Friday, January 2, 2009

Don’t Fear the Reaper

OLD CITY OF JERUSALEM, Israel - In the dark of a cold January night in Jerusalem’s Old City, I found myself at the tomb of Christ, in the Church of the Holy Sepulchre tonight. I walked there completely alone on desolate cobblestone paths. I found it by accident, walked in after a small negotiation partly in Greek, and there were no lines, competing guards or services. It was a coup, a miracle – I started to cry – truly the experience was “awesome.” There are dangling, sterling lamps overhead – scores of them – and at the small marble tomb, I was able to briefly kneel totally alone and pray. In quiet. Can you imagine? This never, ever happens for Christian pilgrims. But because of the tense security situation today, the first Friday of prayer for Muslims since the Israeli bombings of Gaza began, Jerusalem’s Old City was in lockdown. Right as I walked out, an Italian tour of 50 was trying to get into the Sepulchre church.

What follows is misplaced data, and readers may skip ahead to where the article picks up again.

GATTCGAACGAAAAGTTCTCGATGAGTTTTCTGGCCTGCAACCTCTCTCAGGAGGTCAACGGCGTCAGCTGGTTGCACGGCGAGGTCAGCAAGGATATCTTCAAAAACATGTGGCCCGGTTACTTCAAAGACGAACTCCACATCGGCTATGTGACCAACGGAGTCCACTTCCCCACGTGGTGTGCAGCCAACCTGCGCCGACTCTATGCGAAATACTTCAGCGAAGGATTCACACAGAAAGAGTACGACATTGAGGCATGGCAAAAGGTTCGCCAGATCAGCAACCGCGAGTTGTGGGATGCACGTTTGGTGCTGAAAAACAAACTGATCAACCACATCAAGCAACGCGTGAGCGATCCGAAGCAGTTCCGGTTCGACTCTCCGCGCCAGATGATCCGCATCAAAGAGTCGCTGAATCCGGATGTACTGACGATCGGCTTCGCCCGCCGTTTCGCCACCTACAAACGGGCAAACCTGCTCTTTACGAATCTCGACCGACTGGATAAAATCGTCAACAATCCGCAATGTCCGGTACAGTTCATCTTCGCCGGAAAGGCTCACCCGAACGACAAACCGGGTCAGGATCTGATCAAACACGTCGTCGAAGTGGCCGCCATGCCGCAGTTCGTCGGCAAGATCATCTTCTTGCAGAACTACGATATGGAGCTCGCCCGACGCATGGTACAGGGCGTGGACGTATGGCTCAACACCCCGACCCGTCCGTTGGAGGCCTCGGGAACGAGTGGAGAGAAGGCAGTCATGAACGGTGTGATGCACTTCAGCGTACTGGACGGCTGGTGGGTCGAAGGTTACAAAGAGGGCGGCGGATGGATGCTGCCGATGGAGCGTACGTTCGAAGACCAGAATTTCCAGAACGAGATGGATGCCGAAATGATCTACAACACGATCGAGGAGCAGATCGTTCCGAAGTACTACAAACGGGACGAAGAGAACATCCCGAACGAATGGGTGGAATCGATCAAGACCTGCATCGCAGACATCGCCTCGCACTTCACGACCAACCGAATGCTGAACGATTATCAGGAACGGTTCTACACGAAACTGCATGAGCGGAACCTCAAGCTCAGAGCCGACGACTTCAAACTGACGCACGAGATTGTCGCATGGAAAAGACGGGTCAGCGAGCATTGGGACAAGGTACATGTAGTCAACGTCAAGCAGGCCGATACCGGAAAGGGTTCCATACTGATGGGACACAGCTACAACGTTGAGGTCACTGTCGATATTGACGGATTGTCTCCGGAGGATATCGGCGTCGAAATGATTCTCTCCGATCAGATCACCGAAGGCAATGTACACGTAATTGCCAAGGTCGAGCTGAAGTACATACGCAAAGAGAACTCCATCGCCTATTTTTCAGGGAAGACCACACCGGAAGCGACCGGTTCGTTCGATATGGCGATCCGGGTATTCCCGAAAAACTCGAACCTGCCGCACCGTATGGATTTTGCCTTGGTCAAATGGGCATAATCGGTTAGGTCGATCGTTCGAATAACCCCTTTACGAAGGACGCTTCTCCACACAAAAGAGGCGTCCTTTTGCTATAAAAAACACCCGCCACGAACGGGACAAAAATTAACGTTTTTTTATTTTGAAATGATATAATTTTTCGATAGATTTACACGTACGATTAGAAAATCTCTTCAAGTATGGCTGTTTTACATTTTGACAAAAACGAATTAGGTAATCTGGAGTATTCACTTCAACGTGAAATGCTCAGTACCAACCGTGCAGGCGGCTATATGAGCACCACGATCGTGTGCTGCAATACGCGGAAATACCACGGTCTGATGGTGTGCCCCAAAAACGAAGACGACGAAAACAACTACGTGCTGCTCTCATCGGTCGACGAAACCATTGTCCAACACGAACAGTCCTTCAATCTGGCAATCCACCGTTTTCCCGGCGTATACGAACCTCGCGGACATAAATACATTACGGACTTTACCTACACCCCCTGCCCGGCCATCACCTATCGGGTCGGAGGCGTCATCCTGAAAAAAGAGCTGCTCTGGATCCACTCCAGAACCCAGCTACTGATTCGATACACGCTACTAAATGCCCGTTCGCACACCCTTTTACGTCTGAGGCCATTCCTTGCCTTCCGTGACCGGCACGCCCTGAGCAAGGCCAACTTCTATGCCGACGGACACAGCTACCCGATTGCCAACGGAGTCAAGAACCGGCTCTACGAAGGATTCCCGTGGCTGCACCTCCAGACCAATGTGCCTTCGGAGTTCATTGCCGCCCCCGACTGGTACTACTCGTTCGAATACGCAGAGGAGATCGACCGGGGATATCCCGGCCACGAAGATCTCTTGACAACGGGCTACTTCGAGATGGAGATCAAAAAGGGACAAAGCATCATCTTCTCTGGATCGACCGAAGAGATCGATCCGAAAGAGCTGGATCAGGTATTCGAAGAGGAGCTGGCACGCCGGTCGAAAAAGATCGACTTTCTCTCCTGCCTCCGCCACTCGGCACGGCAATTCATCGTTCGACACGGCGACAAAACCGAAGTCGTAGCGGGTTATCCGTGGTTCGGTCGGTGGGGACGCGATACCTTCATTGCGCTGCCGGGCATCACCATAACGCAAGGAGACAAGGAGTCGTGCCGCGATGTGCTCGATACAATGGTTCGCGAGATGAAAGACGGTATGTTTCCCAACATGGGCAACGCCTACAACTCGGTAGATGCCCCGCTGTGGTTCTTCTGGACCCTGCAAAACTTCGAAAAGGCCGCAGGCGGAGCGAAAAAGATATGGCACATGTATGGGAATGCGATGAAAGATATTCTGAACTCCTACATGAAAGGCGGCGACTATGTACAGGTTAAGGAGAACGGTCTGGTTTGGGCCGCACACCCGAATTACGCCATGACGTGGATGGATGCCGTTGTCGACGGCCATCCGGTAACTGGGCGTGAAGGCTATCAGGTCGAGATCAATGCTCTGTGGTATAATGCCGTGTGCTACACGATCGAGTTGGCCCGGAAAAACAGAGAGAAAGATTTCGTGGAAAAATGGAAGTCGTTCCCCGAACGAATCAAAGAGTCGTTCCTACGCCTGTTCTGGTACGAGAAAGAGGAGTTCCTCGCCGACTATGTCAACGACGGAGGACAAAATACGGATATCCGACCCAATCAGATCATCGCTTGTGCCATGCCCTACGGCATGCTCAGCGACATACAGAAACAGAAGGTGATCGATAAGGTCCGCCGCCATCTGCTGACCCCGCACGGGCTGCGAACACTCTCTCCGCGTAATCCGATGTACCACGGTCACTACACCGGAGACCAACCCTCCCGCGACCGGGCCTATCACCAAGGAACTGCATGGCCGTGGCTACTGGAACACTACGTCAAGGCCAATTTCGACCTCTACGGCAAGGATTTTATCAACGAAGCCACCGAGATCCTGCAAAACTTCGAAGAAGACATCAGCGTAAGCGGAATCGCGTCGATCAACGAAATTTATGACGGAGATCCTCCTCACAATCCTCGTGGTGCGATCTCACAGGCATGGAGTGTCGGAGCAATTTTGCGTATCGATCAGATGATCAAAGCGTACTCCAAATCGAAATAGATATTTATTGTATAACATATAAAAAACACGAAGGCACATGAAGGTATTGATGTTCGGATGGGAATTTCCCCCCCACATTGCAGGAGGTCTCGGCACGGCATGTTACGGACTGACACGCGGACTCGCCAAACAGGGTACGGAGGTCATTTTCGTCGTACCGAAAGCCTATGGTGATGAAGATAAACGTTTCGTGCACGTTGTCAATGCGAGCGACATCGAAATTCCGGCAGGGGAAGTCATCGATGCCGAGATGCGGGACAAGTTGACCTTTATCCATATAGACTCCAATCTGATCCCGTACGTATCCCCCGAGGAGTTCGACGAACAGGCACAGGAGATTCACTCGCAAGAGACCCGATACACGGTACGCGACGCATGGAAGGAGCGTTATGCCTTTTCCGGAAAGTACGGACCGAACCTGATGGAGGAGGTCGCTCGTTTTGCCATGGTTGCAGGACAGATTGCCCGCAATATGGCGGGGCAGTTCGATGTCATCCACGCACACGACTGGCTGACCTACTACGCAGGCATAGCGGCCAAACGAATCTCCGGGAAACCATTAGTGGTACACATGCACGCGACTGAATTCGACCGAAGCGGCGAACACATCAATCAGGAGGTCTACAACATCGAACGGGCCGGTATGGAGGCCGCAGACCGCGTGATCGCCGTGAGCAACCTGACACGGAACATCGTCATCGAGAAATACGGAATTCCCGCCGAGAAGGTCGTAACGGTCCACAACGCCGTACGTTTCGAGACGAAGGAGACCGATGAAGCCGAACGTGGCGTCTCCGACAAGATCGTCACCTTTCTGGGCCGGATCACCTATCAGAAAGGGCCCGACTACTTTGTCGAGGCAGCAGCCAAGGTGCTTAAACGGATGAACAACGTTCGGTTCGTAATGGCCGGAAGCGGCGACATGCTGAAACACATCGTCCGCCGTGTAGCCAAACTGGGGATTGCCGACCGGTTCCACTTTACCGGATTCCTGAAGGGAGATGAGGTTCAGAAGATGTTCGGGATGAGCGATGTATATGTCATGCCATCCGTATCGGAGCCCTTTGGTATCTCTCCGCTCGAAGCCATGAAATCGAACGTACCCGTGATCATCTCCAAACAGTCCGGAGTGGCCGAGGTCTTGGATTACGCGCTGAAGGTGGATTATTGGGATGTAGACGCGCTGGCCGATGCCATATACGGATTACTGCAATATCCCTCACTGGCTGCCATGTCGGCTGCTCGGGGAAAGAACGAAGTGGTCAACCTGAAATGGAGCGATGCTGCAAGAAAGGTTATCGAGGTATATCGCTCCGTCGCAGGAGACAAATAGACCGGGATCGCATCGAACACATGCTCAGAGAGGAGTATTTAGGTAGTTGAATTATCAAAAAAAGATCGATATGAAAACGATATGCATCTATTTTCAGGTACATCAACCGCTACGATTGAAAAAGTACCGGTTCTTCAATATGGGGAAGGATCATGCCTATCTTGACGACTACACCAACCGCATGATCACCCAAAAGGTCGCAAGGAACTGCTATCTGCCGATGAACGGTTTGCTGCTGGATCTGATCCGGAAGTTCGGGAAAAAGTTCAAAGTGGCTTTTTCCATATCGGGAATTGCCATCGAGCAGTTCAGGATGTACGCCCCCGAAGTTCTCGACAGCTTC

That was the exception to a city otherwise still and divided between Arab and Jew moreso than usual, by all counts. I didn’t see many Christians at all. At dusk, I walked from the Mount of Olives, through the Garden of Gethsemane where Jesus spent his last hours with his disciples and made my way through the imposing stone Lion’s Gate into the Arab Quarter. The area was desolate and the first thing I saw in Jerusalem. I couldn’t help but realize that I was privileged to be there: how many of my Jewish friends wouldn’t or couldn’t do that walk, alone at night – especially on a tense day like today? And how many women just plain wouldn’t take that walk? Only a few young men walking with commitment to their destination were around me. The polished cobblestone streets were mostly empty, the tourist souks and shops mostly closed, the food stands – and I am only imagining this because of what I didn’t see. I was headed for the Church of the Holy Sepulchre, and the gate road turned into Via Dolorosa, but I took a left somehow and ended up at the security checkpoint for the Western Wall as swarms of Hasidim in massive hats whooshed by. By essentially coming in the back door to it, I avoided the Dung Gate lines that were about really, really dense. There were young Israeli soldiers everywhere, boys and girls, with rifles casually slung on their shoulders, over their baggy coats and cargo pants. No men under the age of 50 were allowed to enter the old city today – especially to the mosque at prayer time – but there were busloads of Birthright Israel kids at the Wall. And groups of Orthodox and Hasidic men, on their side, were dancing and singing and jumping at the wall. When I left, walking backwards from the Wall in respect, I stopped into the first café I could, and they had those mahmool date cookies I love. After I asked for directions to the Holy Sepulchre, the cashier seemed relieved to have me as a customer in his empty shop and gave me the cookie as a gift. Imagine that thousands of people pass his café-restaurant, just beyond the plaza where people worship at the wall, and his shop was empty today. Arab vs. Jew. I bought packaged hummus, toursi and pita with zatar at a grocery, and took a cab to the hotel from the Damascus Gate where about a dozen Israeli army guards lingered, eating mandarin oranges.

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